In case their selective quotes from Leviticus were unconvincing, they launched their iVote campaign, bussing in church congregations on for Sunday afternoon rallies, threatening to sweep into the polling places and defeat any legislator who supported CUs.

    From talking with legislators, I know the threats were effective at creating fear and waffling in many of them. But eventually, a majority of legislators voted according to their consciences and what they thought was the best policy and CUs passed.

    They then waited for the promised backlash.

    It was much like a Tsunami Warning. Most of us are skeptical but also entertain scenarios of towering waves washing ashore like what happened in Indonesia. Or Hilo. So we proceed to higher ground and wait.

    This time, the “tidal wave” was about a 4″ rise in sea level. For all the “bad-ass” posturing of the Red Shirts, when the time came for them to “put up,” they had no game. Not one candidate was defeated in the 2010 election because of their support for civil unions. The Red Shirts are a paper tiger, “all show, no go.”

    So when the session started this year, their key leaders had moved on and their troops were demoralized. Any lobbying they might have done was virtually invisible. Wheer in the past years their arguments received no respect, their perceived power DID receive respect. With the illusion of their power gone, nobody takes them seriously.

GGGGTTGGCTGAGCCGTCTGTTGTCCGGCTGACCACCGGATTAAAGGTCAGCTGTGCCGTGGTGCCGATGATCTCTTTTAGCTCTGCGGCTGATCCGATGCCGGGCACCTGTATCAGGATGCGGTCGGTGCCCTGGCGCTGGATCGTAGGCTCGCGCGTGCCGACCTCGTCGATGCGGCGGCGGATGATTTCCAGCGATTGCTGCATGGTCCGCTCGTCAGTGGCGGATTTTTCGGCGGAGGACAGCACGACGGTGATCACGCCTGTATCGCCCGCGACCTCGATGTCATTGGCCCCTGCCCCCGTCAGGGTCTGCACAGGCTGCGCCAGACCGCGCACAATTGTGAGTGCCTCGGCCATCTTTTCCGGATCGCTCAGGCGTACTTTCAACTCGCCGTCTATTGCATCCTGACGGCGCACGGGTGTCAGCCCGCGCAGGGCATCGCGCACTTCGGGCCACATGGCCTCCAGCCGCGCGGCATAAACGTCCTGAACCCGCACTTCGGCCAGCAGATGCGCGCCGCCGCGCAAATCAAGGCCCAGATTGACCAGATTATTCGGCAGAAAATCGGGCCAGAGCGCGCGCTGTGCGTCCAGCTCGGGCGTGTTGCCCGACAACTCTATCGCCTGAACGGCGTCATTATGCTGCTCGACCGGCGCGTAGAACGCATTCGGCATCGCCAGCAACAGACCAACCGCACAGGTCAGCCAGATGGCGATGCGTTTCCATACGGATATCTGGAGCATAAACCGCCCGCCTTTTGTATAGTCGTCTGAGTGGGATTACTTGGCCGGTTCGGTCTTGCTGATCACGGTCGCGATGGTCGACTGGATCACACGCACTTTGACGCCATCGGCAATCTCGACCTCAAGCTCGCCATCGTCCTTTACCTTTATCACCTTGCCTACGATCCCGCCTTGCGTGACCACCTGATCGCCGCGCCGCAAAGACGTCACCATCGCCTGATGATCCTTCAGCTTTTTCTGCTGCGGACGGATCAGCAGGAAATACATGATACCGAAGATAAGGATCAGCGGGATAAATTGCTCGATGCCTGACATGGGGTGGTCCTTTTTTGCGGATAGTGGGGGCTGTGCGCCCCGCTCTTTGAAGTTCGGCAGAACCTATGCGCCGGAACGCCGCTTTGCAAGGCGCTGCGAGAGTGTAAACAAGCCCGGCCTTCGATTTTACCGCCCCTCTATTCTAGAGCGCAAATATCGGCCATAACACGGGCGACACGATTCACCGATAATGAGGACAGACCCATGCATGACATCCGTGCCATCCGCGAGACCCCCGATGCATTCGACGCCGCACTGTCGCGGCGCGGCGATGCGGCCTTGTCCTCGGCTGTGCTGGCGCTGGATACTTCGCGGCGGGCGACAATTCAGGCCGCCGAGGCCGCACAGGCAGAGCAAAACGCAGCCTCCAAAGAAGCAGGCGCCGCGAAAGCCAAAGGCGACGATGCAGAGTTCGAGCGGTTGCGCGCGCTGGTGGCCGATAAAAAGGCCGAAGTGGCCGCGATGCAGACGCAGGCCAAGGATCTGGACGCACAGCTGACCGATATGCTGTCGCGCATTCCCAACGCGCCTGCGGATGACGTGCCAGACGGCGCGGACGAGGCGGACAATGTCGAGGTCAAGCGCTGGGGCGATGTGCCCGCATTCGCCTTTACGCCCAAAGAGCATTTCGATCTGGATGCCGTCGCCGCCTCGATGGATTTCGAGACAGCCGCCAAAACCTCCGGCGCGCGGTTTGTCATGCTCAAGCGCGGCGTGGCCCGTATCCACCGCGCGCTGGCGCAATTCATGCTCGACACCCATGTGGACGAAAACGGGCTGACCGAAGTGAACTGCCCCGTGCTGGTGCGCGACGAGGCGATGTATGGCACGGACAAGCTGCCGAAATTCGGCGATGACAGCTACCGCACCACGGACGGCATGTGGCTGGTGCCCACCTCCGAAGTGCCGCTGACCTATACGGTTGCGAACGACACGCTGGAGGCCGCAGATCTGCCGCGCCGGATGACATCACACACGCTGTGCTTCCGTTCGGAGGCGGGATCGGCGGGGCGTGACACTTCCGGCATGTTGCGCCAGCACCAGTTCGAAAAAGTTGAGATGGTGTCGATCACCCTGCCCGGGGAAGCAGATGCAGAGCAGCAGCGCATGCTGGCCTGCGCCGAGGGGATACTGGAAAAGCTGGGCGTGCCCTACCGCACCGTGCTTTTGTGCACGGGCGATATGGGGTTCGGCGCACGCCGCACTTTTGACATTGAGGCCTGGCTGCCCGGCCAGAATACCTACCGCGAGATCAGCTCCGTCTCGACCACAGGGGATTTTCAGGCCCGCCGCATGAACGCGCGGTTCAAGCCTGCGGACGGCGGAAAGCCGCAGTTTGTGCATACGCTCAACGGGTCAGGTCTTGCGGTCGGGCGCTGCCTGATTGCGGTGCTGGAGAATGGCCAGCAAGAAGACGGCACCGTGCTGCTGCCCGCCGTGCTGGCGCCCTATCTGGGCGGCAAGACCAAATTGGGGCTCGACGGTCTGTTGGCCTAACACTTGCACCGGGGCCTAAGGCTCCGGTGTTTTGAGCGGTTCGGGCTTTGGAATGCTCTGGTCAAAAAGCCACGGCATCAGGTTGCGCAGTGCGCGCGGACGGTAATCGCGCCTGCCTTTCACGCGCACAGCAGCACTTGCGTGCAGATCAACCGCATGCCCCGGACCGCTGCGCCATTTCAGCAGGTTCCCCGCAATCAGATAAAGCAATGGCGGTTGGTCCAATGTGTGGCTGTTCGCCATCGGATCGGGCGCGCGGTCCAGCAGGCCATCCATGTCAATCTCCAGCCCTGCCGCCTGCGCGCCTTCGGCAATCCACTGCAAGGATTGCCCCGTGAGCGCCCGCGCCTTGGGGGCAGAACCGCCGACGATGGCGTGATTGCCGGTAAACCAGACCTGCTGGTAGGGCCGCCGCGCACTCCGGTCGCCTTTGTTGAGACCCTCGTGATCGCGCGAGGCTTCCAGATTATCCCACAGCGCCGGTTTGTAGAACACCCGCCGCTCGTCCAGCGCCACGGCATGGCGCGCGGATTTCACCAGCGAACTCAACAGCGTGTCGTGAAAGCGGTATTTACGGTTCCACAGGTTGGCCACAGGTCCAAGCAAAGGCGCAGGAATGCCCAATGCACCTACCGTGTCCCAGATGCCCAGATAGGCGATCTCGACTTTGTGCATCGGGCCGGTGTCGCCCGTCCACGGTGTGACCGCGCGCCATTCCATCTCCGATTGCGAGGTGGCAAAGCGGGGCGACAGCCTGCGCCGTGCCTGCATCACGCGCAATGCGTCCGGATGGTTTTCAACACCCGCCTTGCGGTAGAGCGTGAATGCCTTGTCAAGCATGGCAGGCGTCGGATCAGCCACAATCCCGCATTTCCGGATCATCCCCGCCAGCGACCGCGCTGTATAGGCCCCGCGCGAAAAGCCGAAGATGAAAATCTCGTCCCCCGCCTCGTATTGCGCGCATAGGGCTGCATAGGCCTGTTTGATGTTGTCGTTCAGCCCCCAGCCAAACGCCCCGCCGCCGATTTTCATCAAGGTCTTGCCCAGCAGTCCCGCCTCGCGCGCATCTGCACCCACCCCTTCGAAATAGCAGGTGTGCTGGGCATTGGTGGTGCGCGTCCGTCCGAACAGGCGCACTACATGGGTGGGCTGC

The CU advocates are down therre, touching base with the legislators, trying to make sure everything is ontrack and that no one will “betray them.” But they (almost) don’t need to be there, except for their own security. There have been snags, but there is an overwhelming consensus in both chambers that the best way of handling this issue is to pass the bill and get it out of the way.

    The conservatives are right. Civil unions will undoubtedly “lead to same sex marriage.” But they are fixated on a conspiracy interpretation of why this is so. They believe the “sneaky” gays have a hidden agenda to pass civil unions and then sue to force the state to adopt full marriage.

    This is half-baked. The state’s current policy of refusing to issue marriage licenses to same sex couples IS unconstitutional. Gays do not need a Civil Unions bill passed to strengthen that legal argument. Because of the 1998 constitutional amendment, denying same sex couples “marriage” is not “unconstitutional,” PROVIDED the state devises another legal arrangement which grants same sex couples the same rights. So the passage of civil unions, instead of STRENGTHENING a constitutional challenge actually reduces the chances of successful constitutional challenge.

    So why do I agree civil unions will lead to same sex marriage and why is that not a good reason to oppose passage of a CU law?

    I am confident that pass age of civil unions will help “normalize” gay couples in the eyes of more of their neighbors. Gays have “come out of the closet” more and more over the past couple of decades. And in doing so, their “straight” family members, neighbors, co-workers, have (in most cases) been challenged to better understand their needs, to recognize their common humanity, to sympathize with their suffering, to feel ashamed of our past prejudice and insensitivities.

    It has been a step by step process. Public opinion shifts, then a law changes, a gay TV character gets introduced into a sitcom, attitudes continue to change, creating public support for more legal changes.

    I think civil unions will help wash away more fear and prejudice, leading to broader public support for full marriage equality.